In Los Padres ForestWatch v. U.S. Forest Service, a Central District of California district court reviewed USFS’s approval of the Reyes Peak Forest Health and Fuels Reduction Project (Project). The Project involves “thinning of tree stands, removal of downed material, and prescribed burning to reduce surface/ladder fuels, decrease fire intensity, improve the health of the remaining trees, and improve forest resilience, as well as create a fuel break to provide for firefighter and public safety.” USFS relied on three categorical exclusions for its approval: (1) 36 C.F.R. § 220.6(e)(6) (CE-6), which allows an agency to skip an EA or EIS if the agency’s project is for “timber stand improvement activities” and does not have “extraordinary circumstances” that would warrant further analysis; (2) HFRA, 16 U.S.C. § 6591b (Insect and Disease Infestation); and (3) HFRA, 16 U.S.C. § 6591d (Wildfire Resilience). The court granted USFS’s motion for summary judgment, finding that the Project fell within CE-6 because it allows USFS to thin trees without regard to the size of the trees, even commercially viable trees that reduce the overall fire hazard. Further, the court agreed that USFS appropriately relied on the HFRA categorical exclusions because, among other things, the Project is specifically designed to retain and promote large trees. And the court found no extraordinary circumstances precluding the application of these exclusions. Moreover, USFS’s Decision Memo, which relied on a biological assessment, sufficiently analyzed and clearly articulated why the Project was unlikely to adversely affect the California condor and its critical habitat, as well as other sensitive species. The court also granted summary judgment on plaintiffs’ claims that USFS violated the Roadless Rule and HFRA.

In Los Padres ForestWatch v. U.S. Forest Service, the Ninth Circuit previously issued a mixed ruling in a challenge to the Tecuya Ridge Project (Project), vacating the district court’s summary judgment order and remanding to the USFS to substantiate its determination that 21-inch trees are generally small-diameter trees in the Project area. On remand, the district court for the Central District of California concluded that USFS sufficiently explained its reasoning for classifying trees up to 21-inches diameter at breast height (DBH) as generally small timber by demonstrating that the Project area is overgrown with small-diameter timber; that the focus of the Project is to thin small-diameter timber within the 0-14-inch DBH range; and that a few middle and upper-diameter trees will be thinned to prevent the spread of wildfires, all of which is consistent with the Roadless Rule’s focus on areas that are overgrown with small-diameter trees.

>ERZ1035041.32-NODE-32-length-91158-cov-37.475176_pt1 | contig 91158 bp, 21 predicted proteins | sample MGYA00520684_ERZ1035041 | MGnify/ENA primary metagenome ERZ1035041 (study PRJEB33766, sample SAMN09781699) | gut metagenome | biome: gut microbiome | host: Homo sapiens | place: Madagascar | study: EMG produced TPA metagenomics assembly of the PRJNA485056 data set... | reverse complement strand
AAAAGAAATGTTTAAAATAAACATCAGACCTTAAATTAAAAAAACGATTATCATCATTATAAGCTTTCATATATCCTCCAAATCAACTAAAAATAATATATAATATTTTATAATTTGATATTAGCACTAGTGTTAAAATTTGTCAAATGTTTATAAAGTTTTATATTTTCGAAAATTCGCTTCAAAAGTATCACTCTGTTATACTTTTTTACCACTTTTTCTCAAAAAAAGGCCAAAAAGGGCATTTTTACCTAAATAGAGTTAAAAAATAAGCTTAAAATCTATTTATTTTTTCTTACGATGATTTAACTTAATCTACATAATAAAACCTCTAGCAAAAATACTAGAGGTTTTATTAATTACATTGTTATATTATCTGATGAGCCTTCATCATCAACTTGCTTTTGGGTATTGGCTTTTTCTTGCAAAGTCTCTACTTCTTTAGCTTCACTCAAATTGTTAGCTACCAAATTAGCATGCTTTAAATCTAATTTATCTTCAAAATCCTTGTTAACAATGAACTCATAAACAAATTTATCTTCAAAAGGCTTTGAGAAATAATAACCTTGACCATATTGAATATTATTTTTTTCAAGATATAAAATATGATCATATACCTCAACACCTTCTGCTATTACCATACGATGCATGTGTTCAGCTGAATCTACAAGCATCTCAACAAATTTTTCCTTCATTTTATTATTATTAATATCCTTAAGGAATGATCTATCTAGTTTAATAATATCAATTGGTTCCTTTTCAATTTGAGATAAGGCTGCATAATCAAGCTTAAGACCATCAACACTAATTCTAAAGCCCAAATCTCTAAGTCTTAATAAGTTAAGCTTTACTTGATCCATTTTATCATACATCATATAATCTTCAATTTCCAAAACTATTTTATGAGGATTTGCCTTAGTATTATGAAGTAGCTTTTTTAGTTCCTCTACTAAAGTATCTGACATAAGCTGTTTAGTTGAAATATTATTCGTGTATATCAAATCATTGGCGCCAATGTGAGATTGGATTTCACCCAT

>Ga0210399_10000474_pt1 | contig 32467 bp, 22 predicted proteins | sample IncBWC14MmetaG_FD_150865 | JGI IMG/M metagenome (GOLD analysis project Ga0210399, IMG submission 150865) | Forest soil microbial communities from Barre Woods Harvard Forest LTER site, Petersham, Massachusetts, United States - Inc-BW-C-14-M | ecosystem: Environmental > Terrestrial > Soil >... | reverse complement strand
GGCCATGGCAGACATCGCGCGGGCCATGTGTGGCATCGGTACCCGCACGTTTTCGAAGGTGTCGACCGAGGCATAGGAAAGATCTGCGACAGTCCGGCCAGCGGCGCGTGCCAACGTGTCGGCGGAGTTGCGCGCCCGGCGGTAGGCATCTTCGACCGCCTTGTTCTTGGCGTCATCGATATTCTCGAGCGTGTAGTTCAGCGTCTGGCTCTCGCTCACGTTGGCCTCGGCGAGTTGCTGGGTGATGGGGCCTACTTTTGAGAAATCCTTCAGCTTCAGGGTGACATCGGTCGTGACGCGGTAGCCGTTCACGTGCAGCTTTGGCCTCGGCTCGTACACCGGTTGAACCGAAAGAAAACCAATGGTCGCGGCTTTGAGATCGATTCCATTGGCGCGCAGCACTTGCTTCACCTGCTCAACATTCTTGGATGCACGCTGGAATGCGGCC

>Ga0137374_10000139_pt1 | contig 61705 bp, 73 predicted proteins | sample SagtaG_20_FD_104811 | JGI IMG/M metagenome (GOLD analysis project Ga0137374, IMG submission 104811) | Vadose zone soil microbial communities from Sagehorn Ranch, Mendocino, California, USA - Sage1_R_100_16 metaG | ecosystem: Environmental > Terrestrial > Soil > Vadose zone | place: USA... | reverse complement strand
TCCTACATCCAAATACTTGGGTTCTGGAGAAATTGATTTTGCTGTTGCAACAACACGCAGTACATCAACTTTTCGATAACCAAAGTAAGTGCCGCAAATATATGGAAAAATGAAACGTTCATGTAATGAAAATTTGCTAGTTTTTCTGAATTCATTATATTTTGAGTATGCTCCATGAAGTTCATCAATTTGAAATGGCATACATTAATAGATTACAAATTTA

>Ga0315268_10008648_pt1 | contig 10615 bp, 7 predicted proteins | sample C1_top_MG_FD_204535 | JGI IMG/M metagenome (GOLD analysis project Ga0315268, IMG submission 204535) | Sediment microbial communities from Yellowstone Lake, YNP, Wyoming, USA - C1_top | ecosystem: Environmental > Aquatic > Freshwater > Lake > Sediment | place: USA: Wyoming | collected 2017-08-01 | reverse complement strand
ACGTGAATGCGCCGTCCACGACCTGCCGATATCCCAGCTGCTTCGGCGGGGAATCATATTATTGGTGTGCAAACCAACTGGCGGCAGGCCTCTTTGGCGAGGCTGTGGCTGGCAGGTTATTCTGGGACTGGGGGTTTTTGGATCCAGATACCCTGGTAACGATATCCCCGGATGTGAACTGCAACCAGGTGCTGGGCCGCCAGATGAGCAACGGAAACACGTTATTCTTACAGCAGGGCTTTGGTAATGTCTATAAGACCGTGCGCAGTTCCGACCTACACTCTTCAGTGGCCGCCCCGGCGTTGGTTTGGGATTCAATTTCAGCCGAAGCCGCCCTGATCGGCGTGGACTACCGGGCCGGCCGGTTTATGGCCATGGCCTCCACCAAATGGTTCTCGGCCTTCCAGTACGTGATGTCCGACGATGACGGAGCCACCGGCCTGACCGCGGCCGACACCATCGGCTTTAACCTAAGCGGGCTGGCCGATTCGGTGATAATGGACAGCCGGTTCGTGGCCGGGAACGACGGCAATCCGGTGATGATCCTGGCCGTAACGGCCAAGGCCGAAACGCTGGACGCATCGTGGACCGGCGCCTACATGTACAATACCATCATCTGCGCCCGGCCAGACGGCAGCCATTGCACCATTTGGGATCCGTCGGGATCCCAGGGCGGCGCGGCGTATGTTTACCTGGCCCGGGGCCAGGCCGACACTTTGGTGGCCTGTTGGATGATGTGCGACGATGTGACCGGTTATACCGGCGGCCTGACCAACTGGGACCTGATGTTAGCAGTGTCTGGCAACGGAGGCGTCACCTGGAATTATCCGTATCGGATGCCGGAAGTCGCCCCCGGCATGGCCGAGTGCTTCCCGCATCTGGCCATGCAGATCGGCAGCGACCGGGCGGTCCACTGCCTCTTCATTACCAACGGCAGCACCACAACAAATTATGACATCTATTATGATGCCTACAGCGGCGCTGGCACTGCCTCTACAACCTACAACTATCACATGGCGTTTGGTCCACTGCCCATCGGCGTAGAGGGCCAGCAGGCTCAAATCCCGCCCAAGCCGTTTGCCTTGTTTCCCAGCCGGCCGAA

In Knezovich v. United States, the Tenth Circuit assessed whether USFS acted negligently in its response to the Roosevelt Fire in Wyoming. Plaintiffs, victims of the fire, sued under the Federal Tort Claims Act (FTCA). The United States argued that the FTCA’s discretionary function exception applies and precludes plaintiffs from seeking damages from the United States for conduct “based upon the exercise or performance or the failure to exercise or perform a discretionary function or duty on the part of a federal agency or an employee of the Government, whether or not the discretion involved be abused.” After assessing a two-step analysis—(1) ”whether the action is a matter of choice for the acting employee”; and (2) ”whether that judgment is of the kind that the discretionary function was designed to shield”—the court concluded that USFS’s decisions were discretionary, noting that the USFS Manual and Initial Decision did not require USFS to suppress the fire in a specific way, or limit USFS’s ability to make a judgment call in its initial response to a fire. The court reasoned that USFS exercised “policy judgment of the sort [that] the exception is meant to protect.”

In Earth Island v. Muldoon, the Ninth Circuit affirmed an Eastern District of California ruling that the National Park Service (NPS) sufficiently evaluated the environmental impacts of two vegetation thinning projects preceding controlled burns in Yosemite National Park. The 2021 Wawona Project and the 2022 Yosemite Valley Project were both approved under the Department of the Interior’s Categorical Exclusion B-1, the so-called “minor-change exclusion,” which includes “changes or amendments to an approved plan when such changes would cause no or only minimal environmental impact,” exempting the projects from most NEPA requirements. Plaintiff claimed that NPS’s approval of the Projects using B-1 was arbitrary and capricious and that there were extraordinary circumstances preventing the agency’s use of a categorical exclusion. The court disagreed, holding that the thinning projects validly fall under B-1 because they are changes to the NPS’s 2004 comprehensive Fire Management Plan that are consistent with the Plan, contributing to the Plan’s primary goals and using its methods with only minor modifications. Further, the court held that the agency supported and explained its conclusion that the modifications would have no or only minimal environmental impacts. The court also found no extraordinary circumstances, rejecting plaintiff’s argument that the Projects were highly controversial because some scientists dispute the efficacy of thinning to reduce the risk of wildfire and found that plaintiffs mischaracterized the Projects and that to the extent a controversy exists, it concerns the Plan.